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Michigan's basketball team just showed how to respond to a sudden change situation

Coaches looking for examples to show their teams to how respond in a sudden change situation, how to remain focused through adversity, just got a real life example from Michigan's basketball team.

The Wolverines were set to fly from Ypsilanti, Mich., to Washington, D.C., on Wednesday in advance of Thursday's Big Ten Tournament opener against Illinois. Those plans changed -- drastically -- when heavy winds forced the trip's pilot to abort the flight before it ever got off the ground, directing the plane off the runway and through a nearby fence and toward a nearby ravine. The plane eventually stopped anywhere from 100 to 300 yards away, though the winds still made exiting the plane difficult. Multiple passengers sustained cuts and bruises while head coach John Beilein, according to witnesses, personally checked on each of the 109 passengers.

"That pilot undoubtedly saved our lives," an unnamed passenger told MLive. "He knew something wasn't right."

And, still, there was a game to play.

Stuck in Michigan overnight, the Wolverines found a new plane and made the 90-minute flight to DC on Thursday morning, with a noon tip waiting and no plans in place to push the game back. The FAA began an investigation on the plane, requiring all cargo -- including the team's equipment and uniforms -- remain on board.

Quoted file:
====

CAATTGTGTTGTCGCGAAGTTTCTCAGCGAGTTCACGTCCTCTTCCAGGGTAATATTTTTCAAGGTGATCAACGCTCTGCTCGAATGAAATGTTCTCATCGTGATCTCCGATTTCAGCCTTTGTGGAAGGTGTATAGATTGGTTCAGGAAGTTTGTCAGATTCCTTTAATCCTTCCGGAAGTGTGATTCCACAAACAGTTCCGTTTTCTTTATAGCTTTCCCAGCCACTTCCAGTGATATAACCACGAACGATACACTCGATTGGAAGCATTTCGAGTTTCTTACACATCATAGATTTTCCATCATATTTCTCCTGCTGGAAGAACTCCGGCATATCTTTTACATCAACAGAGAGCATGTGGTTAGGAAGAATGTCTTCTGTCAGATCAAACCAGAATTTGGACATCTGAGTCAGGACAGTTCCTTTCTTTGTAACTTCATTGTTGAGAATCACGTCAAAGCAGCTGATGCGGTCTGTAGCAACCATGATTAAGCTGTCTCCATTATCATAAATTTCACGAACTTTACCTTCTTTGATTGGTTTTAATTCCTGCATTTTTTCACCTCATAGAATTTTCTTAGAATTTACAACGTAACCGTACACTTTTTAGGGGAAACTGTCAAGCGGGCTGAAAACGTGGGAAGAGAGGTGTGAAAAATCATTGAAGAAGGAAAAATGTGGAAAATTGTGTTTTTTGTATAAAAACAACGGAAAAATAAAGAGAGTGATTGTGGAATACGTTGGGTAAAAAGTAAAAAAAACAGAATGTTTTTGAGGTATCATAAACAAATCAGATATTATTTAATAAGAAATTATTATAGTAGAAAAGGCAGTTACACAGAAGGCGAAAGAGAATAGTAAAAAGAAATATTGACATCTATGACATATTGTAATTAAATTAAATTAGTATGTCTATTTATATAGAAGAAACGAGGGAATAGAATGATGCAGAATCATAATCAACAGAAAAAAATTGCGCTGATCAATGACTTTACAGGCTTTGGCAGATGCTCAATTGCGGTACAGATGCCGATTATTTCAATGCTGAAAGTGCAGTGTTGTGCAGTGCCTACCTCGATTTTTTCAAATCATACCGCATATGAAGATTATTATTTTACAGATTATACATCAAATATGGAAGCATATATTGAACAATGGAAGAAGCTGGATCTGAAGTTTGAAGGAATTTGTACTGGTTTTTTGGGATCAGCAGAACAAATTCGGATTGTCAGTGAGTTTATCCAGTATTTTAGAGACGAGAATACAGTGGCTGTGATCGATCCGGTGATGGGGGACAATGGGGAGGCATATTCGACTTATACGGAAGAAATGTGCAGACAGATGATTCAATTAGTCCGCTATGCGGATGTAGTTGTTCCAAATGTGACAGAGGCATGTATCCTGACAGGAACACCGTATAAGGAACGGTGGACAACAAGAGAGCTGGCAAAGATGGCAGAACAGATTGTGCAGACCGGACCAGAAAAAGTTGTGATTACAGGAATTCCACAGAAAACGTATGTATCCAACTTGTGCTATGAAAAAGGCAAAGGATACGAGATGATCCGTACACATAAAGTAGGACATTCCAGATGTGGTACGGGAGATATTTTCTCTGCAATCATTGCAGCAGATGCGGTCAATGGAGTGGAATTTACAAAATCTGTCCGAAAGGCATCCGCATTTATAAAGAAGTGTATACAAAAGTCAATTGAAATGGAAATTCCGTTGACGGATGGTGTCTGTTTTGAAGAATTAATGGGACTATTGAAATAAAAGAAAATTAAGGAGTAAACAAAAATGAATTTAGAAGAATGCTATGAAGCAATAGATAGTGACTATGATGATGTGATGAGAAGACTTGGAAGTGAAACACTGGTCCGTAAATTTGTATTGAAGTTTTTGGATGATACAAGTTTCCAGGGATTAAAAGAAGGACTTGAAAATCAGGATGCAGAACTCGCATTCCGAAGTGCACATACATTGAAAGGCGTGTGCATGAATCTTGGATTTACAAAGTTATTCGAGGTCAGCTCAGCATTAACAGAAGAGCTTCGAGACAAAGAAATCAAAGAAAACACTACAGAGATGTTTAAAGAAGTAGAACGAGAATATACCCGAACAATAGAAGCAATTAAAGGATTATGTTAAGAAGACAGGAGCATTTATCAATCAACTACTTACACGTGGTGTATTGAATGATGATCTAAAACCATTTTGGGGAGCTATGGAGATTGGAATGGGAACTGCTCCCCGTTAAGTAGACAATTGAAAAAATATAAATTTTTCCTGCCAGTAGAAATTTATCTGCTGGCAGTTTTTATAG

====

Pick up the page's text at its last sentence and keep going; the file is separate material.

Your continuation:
So Michigan, was forced to play in its practice uniforms.

And, despite all that, the Wolverines won anyway.

(AP Photo/Alex Brandon)

(AP Photo/Alex Brandon)

Not only did the Wolverines win, they made Illinois look like the emotionally-fried, jet-lagged team on the floor. Michigan jumped out to a 28-11 lead and was never really challenged from there, leading 40-29 at the half, 56-40 at the 10-minute mark and cruising to a 75-55 win.

Michigan was in a plane crash on Wednesday, and won a basketball game on Thursday. They'll face Purdue next on Friday, and there's a greater than zero chance the last 48 hours will catch up with them against the Big Ten's top-seeded team. Either way, John Beilein's team set a new standard for what it means to respond to a sudden change situation.